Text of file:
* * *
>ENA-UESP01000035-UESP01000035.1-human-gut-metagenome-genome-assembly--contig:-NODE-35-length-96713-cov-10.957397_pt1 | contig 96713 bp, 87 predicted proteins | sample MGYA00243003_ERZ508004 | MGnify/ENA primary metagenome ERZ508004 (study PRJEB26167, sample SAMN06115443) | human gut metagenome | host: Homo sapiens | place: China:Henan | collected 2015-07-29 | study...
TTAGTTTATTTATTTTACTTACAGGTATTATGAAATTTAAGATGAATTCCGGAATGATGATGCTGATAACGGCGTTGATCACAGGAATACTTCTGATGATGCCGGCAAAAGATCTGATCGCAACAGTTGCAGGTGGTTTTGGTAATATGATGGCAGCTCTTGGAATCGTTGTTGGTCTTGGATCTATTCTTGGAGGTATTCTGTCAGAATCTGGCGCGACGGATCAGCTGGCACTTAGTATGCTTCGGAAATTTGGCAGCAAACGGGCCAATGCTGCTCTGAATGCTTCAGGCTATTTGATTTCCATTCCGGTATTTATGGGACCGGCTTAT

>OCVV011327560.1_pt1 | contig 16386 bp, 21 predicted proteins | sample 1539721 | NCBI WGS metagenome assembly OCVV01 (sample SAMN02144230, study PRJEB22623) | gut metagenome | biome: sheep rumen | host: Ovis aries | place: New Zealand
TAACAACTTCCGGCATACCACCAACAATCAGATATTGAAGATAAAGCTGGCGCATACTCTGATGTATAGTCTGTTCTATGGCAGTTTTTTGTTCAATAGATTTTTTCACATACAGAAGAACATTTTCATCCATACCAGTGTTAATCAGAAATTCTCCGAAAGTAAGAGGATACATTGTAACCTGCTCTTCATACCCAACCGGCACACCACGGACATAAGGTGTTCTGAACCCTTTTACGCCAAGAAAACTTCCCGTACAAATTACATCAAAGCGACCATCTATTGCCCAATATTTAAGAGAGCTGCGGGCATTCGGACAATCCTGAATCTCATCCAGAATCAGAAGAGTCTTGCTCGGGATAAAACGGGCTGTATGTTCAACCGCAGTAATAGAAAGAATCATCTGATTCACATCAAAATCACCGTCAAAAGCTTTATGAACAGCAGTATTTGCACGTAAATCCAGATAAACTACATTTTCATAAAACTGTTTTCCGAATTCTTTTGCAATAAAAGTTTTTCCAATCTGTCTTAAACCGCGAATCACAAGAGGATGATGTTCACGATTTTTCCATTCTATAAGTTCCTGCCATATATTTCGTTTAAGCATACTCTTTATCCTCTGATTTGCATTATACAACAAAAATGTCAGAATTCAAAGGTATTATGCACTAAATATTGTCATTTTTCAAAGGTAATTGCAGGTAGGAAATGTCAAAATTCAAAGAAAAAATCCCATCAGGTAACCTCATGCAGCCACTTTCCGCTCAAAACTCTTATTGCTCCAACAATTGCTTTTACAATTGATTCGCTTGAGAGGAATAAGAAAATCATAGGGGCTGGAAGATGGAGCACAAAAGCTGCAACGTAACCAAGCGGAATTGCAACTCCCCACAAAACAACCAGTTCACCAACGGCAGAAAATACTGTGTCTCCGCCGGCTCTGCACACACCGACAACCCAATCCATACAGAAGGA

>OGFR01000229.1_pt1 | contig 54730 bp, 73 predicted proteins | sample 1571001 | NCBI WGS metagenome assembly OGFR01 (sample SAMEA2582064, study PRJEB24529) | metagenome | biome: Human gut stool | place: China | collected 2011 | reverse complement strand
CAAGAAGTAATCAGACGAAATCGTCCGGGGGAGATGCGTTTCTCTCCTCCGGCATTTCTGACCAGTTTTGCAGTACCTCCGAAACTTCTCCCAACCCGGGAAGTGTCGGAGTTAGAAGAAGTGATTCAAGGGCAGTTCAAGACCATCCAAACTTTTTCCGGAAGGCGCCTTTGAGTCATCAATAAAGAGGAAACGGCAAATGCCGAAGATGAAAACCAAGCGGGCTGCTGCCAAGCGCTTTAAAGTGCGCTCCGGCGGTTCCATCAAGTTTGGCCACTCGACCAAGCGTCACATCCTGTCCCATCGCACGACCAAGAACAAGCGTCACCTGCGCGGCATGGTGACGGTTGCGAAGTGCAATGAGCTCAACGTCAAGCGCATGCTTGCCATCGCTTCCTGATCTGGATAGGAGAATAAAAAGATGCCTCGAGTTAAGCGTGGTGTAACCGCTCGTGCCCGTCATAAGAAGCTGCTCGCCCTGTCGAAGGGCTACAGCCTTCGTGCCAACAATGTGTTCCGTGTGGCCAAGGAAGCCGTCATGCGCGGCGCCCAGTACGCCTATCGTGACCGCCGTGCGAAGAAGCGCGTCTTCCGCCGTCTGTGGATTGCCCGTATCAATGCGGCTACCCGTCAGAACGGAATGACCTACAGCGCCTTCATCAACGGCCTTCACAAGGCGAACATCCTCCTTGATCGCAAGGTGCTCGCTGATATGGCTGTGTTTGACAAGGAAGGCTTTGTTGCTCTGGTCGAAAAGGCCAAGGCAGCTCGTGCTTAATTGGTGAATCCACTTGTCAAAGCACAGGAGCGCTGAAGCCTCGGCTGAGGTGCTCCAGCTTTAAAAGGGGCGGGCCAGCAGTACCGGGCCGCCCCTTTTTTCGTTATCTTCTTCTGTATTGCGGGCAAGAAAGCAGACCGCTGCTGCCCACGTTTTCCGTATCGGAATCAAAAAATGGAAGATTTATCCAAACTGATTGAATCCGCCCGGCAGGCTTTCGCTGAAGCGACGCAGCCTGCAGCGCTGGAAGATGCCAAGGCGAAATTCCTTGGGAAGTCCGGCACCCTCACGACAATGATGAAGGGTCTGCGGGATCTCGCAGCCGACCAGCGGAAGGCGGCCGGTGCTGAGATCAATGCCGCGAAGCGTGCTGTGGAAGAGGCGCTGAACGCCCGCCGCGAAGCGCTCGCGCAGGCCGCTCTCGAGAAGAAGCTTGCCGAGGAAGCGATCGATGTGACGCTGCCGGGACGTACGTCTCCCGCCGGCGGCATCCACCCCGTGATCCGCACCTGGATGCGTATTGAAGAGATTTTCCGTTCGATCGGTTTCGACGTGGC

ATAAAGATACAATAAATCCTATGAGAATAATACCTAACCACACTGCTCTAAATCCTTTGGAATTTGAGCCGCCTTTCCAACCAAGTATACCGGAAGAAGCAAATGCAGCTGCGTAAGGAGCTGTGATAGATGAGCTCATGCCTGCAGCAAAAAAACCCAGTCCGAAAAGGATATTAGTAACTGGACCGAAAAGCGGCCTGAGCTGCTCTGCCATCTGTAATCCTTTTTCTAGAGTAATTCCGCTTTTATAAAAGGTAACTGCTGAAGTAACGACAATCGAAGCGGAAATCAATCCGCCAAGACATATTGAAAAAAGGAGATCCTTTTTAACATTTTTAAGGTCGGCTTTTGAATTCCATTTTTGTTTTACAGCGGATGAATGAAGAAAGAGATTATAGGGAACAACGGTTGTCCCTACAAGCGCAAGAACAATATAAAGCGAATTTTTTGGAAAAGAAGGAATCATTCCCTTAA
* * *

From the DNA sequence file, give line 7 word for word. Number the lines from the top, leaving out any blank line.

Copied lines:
ATAAAGATACAATAAATCCTATGAGAATAATACCTAACCACACTGCTCTAAATCCTTTGGAATTTGAGCCGCCTTTCCAACCAAGTATACCGGAAGAAGCAAATGCAGCTGCGTAAGGAGCTGTGATAGATGAGCTCATGCCTGCAGCAAAAAAACCCAGTCCGAAAAGGATATTAGTAACTGGACCGAAAAGCGGCCTGAGCTGCTCTGCCATCTGTAATCCTTTTTCTAGAGTAATTCCGCTTTTATAAAAGGTAACTGCTGAAGTAACGACAATCGAAGCGGAAATCAATCCGCCAAGACATATTGAAAAAAGGAGATCCTTTTTAACATTTTTAAGGTCGGCTTTTGAATTCCATTTTTGTTTTACAGCGGATGAATGAAGAAAGAGATTATAGGGAACAACGGTTGTCCCTACAAGCGCAAGAACAATATAAAGCGAATTTTTTGGAAAAGAAGGAATCATTCCCTTAA